Outrage spread across social media, blasting the bishops’ decision and demanding that all churches be taxed for “interfering with politics.” A few examples:

RepubliCAN’T Willful Failure: Juneteenth Holiday

 

Juneteenth started as an informal Texas holiday.* Last year, at the height of street violence in the name of racial justice for Blacks, the Republican-controlled Senate could not be bothered to push through federal legislation, sponsored by the senior senator from Texas, John Cornyn. This was the sort of legislation that President Trump loved to sign, and would have played right into the heart of his political strategy to make every ethnic and racial group electorally competitive, not the taken-for-granted electoral “property” of Democrats or Republicans. Now Chuck Schumer showed exactly what Mitch McConnell could have done, but chose not to do, out of contempt for Black Americans, or cluelessness, or a burning desire to tank the 2020 election.

Senator Chuck Schumer, acting like a real Senate Majority Leader, put forward a motion for unanimous consent on Senator Cornyn’s legislation making Juneteenth a federal holiday. This led to immediate passage after RepubliCAN’T Ron Johnson finally abandoned his “principled” opposition, used by McConnell last year to tank the bill put forward by Republican Senator Cornyn before Juneteenth. Ron Johnson’s laughable objection was the supposed $400 million dollar “cost” of one less workday, converted into a paid federal holiday. Johnson even tried killing the Republican bill last year by proposing an amendment eliminating Columbus Day in the trade-off. In an era of multi-trillion spending bills and annual budgets, $400 million is a rounding error. It is a joke, an insincere objection.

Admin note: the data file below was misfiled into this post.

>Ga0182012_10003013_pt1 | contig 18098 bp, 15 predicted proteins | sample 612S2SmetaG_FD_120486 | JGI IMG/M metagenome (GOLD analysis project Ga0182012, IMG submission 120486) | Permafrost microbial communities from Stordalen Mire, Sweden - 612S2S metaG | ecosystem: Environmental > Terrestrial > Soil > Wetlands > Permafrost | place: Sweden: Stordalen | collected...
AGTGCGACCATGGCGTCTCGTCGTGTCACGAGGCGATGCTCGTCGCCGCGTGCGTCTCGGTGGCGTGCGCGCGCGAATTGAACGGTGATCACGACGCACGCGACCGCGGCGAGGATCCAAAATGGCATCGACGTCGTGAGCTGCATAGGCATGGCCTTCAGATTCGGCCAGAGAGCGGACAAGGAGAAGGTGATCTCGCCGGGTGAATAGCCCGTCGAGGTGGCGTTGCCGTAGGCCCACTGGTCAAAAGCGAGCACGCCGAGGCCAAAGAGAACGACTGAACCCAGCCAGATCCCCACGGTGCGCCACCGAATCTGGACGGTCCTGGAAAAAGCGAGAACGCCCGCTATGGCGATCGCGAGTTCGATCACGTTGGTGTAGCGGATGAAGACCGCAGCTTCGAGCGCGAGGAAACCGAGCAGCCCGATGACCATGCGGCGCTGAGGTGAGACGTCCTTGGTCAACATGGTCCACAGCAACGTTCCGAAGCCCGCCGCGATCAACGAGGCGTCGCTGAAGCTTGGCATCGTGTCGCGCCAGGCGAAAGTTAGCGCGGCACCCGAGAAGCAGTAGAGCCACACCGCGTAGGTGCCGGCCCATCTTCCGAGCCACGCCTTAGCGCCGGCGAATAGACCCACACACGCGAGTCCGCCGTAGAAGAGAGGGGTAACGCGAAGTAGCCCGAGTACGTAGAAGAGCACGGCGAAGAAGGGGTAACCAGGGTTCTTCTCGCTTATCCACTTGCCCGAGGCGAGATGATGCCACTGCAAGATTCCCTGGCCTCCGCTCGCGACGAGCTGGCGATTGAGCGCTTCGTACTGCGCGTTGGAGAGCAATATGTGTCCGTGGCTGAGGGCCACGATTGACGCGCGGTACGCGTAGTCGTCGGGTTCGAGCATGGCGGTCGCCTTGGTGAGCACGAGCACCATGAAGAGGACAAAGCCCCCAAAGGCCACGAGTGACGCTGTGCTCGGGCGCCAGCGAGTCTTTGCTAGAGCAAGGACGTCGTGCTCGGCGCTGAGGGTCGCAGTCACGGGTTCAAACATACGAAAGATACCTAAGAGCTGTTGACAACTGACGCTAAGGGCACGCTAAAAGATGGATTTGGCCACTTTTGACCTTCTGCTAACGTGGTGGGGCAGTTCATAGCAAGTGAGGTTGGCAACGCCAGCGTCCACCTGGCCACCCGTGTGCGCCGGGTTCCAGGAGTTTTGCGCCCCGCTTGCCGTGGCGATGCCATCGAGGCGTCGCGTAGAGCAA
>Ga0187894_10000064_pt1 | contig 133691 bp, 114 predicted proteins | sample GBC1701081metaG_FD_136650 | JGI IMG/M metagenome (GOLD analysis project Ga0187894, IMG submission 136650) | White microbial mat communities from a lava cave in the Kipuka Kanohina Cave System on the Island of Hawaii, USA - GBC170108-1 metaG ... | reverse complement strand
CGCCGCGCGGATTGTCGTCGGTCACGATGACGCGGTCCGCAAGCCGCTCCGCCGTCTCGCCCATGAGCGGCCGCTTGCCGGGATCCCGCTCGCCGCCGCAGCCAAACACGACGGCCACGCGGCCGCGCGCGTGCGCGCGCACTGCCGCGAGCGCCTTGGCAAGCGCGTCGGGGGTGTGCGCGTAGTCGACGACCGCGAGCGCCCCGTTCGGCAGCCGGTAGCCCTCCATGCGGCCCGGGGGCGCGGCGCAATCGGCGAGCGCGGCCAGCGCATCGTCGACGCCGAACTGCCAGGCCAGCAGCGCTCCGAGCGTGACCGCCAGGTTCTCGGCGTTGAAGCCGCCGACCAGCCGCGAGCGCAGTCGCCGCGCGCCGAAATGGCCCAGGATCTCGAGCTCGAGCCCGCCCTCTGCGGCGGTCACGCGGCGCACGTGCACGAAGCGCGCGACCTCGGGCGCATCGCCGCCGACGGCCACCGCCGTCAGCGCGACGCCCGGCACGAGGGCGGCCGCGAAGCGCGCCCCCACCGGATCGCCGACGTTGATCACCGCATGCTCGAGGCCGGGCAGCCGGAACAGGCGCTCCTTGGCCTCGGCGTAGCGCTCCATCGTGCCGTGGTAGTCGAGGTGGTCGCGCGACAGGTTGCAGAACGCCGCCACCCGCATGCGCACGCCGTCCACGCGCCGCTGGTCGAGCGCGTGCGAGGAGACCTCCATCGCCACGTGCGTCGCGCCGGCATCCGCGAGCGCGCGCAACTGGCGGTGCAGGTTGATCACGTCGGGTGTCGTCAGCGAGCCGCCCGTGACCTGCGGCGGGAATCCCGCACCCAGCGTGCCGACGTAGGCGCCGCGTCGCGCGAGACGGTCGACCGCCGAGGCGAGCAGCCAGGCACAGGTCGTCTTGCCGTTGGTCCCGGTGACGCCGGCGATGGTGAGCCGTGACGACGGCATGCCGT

Last year, President Trump followed the long tradition of issuing a Presidential Message for Juneteenth from the White House [emphasis added]:

Quote of the Day: Chivalry as “Art” Rather Than “Nature”